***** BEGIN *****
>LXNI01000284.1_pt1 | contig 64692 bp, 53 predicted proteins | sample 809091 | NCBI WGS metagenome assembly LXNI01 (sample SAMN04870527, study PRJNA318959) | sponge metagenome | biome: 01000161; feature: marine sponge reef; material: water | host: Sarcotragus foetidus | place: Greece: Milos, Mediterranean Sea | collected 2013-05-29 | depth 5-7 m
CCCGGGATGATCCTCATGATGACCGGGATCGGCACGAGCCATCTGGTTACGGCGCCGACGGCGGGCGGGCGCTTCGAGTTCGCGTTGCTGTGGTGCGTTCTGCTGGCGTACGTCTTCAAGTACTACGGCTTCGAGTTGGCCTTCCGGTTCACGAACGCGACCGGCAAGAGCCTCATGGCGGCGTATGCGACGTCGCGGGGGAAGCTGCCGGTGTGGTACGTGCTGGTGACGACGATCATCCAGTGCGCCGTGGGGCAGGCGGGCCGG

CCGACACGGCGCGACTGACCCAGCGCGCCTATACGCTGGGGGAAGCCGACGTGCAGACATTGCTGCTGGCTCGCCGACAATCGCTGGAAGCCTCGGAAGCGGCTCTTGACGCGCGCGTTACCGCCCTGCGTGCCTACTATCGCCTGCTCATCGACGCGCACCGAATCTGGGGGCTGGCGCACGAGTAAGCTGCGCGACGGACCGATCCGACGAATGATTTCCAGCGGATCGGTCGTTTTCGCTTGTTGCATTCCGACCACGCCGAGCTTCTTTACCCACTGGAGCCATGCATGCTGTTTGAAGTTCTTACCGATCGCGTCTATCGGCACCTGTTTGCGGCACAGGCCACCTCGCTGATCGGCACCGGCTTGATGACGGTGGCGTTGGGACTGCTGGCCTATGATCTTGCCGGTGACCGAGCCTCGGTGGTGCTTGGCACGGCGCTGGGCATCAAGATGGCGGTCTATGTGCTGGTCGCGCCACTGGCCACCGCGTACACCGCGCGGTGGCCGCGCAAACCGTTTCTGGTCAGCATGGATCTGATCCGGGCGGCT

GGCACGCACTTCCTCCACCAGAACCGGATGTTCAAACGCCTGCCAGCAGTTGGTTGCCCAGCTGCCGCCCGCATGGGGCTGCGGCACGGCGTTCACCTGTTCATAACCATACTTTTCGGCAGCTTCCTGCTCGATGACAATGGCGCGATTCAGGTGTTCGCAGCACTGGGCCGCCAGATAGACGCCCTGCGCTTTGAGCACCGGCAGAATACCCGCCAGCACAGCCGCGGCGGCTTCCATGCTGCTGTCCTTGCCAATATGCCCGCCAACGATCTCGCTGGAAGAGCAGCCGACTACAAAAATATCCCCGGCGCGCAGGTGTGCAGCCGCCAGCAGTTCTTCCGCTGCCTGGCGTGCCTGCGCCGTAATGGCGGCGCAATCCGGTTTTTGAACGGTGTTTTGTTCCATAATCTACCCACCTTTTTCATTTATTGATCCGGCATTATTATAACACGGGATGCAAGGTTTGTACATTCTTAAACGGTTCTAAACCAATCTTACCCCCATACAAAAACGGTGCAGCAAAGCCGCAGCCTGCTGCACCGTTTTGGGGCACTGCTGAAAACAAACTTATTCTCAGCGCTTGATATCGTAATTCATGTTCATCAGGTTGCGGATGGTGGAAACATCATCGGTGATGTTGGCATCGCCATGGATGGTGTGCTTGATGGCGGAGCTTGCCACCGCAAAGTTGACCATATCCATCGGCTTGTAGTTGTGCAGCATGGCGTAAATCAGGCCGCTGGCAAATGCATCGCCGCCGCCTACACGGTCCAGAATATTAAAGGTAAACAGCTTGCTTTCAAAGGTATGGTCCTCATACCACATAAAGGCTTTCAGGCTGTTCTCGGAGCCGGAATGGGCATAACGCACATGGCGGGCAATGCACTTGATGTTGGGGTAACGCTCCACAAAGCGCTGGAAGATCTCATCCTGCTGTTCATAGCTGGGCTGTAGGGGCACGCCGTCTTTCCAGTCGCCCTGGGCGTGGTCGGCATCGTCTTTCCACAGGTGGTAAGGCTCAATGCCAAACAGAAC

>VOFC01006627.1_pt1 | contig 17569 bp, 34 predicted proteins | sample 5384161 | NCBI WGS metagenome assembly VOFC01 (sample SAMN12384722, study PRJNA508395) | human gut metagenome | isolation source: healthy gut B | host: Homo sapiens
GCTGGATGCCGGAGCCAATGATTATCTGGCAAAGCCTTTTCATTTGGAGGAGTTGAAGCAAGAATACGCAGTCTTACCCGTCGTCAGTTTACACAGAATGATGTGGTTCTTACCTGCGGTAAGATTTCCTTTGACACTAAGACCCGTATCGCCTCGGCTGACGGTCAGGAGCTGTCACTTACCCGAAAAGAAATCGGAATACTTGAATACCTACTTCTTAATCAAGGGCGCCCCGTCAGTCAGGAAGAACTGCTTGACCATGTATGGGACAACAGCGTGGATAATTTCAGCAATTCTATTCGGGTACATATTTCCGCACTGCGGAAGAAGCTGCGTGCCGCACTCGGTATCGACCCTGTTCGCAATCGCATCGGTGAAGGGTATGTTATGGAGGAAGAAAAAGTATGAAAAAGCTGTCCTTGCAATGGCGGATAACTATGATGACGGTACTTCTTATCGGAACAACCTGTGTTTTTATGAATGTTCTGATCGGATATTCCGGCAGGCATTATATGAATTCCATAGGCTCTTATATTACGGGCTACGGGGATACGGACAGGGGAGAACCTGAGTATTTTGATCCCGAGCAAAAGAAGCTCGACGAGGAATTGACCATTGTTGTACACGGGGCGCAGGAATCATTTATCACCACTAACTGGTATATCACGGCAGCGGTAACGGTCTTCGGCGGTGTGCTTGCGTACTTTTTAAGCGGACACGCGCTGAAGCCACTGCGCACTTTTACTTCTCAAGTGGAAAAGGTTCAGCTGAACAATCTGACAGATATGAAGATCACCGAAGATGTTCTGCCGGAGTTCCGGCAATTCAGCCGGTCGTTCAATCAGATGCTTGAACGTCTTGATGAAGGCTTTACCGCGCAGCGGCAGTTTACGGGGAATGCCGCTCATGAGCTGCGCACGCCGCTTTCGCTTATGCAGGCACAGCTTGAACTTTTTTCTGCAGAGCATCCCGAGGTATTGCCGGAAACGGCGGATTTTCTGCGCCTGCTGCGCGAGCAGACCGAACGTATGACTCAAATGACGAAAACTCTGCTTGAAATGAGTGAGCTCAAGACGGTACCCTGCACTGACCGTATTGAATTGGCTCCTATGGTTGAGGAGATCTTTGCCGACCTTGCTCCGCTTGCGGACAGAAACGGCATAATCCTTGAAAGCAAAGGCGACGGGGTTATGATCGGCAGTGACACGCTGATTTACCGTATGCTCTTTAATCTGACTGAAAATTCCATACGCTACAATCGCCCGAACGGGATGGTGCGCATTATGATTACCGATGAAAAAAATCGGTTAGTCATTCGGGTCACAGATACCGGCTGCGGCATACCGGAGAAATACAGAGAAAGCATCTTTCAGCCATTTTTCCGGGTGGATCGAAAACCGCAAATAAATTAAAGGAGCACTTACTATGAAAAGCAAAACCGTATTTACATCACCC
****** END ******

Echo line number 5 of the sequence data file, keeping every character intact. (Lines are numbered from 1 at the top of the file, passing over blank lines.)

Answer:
>VOFC01006627.1_pt1 | contig 17569 bp, 34 predicted proteins | sample 5384161 | NCBI WGS metagenome assembly VOFC01 (sample SAMN12384722, study PRJNA508395) | human gut metagenome | isolation source: healthy gut B | host: Homo sapiens